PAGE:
We visited Khanh Hoang of Company of Khanh at one of her pop-up dinners hosted in her hometown of Long Beach, CA. We learned about what inspired her to begin hosting culinary events in her community and why highlighting diversity and ethnic cuisines is so important to her. Khanh will host a Stew Social in collabration with A Good Carrot at Space Ninety 8 on October 27th.
Can you introduce yourself please: tell us more about who you are, where you’re from, and what you do?
I came to the United States as a refugee and have the intentions of someday designing menus for hospitals and schools to be more inclusive of the communities that are ultimately the future of America. I am a nurse with a passion for hosting dinner parties to bring people of all backgrounds together for a flavorful meal with good music. My menus are often inspired by the diverse people I come across from working in the hospital and the restaurant industry. My food is not fancy at all; it’s real and often hearty.
What inspired you to start hosting pop-up dinners in your community?
I discovered Turkish cuisine while visiting my family in Hamburg, Germany about 2 years ago. Afterwards, I made it a mission to go to Turkey and experience the culture and food directly. Of course I fell madly in love. The hot air balloon ride, visiting underground cities, food tours, drunken nights with locals that became our friends inspired me to share my new food inspiration. Turkish cuisine is not readily available in Southern California, unfortunately! I wanted people to be introduced to it so I came up with a menu and gathered my friends to help me execute it. At the same time, I also discovered that there are a lot of people that want to attend a good dinner party. Of course, what a great way to get people to meet and make new friends. So I made a commitment to host at least one pop-up a season and it just grew from there.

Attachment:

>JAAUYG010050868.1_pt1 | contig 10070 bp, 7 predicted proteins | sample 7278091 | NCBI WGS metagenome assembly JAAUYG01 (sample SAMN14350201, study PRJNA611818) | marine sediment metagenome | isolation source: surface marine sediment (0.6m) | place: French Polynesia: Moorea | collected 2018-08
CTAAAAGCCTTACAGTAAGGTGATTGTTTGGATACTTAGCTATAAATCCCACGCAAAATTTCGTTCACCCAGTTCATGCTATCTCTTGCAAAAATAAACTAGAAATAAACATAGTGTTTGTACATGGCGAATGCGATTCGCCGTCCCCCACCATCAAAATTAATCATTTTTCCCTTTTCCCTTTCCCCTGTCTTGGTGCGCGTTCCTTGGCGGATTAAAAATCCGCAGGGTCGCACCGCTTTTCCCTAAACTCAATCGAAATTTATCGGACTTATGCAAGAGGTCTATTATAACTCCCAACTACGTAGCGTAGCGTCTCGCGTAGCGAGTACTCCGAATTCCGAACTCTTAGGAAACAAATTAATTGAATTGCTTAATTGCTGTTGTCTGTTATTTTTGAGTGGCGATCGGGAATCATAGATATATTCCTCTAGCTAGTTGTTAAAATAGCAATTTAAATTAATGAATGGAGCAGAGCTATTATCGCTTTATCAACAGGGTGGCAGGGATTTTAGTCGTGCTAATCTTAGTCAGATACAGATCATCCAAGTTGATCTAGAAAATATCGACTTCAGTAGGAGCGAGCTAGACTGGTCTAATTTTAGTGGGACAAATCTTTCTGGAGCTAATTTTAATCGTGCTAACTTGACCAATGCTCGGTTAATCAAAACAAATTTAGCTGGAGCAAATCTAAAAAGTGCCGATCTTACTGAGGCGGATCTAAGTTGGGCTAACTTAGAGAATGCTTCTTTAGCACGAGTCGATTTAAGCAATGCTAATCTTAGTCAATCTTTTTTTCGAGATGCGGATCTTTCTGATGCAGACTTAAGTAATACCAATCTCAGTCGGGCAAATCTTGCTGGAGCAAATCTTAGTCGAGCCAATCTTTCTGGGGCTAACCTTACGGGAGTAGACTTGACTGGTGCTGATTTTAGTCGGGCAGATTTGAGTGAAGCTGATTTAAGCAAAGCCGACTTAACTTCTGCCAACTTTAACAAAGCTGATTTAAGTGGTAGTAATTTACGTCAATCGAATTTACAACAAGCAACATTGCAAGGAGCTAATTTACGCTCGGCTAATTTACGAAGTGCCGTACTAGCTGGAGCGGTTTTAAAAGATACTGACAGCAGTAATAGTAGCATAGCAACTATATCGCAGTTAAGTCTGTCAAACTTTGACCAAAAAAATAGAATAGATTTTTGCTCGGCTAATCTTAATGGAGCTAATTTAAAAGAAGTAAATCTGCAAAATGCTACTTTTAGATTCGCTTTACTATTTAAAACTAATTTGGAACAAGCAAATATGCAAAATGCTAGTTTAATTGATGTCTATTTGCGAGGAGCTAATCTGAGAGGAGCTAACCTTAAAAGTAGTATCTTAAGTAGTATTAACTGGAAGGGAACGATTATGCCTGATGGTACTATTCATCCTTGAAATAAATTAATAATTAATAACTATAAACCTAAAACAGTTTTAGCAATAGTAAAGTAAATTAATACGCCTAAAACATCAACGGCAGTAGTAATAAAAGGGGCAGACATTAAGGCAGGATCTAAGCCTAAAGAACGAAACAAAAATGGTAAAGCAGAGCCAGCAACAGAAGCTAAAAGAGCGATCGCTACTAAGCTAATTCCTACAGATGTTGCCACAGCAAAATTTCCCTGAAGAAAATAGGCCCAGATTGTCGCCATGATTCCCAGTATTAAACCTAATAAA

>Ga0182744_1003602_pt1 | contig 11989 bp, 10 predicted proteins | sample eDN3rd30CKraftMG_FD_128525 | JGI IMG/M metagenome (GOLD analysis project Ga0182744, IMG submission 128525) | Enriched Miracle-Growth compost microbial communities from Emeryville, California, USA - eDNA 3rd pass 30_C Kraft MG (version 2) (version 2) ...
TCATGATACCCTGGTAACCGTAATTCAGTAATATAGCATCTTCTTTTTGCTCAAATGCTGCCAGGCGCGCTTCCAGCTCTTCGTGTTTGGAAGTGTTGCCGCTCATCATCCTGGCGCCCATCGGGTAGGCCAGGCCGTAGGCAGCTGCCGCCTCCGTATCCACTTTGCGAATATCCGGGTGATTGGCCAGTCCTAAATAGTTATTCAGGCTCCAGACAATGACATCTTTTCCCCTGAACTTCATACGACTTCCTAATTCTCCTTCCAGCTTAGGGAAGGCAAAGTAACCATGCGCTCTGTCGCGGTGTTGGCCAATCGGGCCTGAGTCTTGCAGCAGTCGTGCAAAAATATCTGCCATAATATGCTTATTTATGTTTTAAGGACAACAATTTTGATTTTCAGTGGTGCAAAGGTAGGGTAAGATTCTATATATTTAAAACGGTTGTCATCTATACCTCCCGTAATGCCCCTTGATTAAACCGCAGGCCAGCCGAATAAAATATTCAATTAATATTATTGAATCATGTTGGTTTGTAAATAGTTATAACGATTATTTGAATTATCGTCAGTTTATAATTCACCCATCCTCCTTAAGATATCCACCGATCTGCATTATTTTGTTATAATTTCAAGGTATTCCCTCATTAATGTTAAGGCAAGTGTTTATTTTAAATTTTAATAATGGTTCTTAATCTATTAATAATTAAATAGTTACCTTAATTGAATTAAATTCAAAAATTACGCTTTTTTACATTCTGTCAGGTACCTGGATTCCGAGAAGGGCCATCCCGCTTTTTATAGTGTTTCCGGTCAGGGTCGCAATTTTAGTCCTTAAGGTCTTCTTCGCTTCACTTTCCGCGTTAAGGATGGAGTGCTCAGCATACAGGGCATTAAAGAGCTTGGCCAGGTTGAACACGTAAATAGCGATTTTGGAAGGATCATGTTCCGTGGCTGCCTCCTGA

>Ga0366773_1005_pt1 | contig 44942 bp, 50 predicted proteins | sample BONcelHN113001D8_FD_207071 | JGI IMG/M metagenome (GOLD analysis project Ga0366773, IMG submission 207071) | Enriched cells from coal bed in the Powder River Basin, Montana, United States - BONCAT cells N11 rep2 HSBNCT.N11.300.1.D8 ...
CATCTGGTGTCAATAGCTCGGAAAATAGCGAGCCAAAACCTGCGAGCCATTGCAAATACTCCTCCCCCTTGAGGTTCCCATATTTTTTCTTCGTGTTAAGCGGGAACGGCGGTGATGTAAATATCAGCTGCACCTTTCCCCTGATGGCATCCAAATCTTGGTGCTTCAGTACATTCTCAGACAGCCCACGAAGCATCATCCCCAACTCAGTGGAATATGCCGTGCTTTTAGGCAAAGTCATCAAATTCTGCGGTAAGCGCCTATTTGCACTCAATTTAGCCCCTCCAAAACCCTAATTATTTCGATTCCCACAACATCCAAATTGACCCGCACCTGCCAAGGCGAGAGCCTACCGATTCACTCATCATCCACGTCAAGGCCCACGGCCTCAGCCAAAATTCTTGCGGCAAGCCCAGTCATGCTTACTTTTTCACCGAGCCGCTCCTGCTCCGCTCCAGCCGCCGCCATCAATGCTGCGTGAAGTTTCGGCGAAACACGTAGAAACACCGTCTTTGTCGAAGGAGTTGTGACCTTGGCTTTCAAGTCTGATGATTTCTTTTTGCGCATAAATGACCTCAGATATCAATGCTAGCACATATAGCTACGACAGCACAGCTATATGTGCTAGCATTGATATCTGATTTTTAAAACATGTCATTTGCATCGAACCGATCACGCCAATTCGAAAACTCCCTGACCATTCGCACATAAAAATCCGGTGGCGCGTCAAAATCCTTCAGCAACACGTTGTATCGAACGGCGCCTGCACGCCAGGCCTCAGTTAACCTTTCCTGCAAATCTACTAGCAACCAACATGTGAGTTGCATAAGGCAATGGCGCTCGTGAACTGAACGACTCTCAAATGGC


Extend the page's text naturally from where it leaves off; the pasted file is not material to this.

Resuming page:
You specialize in highlighting a diverse roster of cultural cuisines at each of your events. Why is this important to you?
Every immigrant and refugee that arrived in America has had to work hard to be a part of this country. Sadly, it takes a few generations for everyone to understand or even recognize their cultures. I endeavor to make each pop-up event new and different, challenging myself and my team, to recognize and honor the different flavors of the people that arrived. I want to emphasize that what we are eating today is not even close to what our grandparents ate back then. In the past, people migrated for trade or arrived in new countries for different reasons with all their familiar ingredients. Today’s globalizing world has made even more ingredients available, and I attempt to discover them all when I explore the markets in different communities. To me, food is constantly progressing and, in many ways, it’s hard to confine and expect to remain constant through generations. The main idea of the dish is always there, but there are usually additions or takeaways, even in techniques. We don’t expect art to stay the same, so food should be allowed to evolve too. My food is never meant to be considered “authentic” because it would not be fair. Through it all, I just want to help keep cultural foods alive and respected.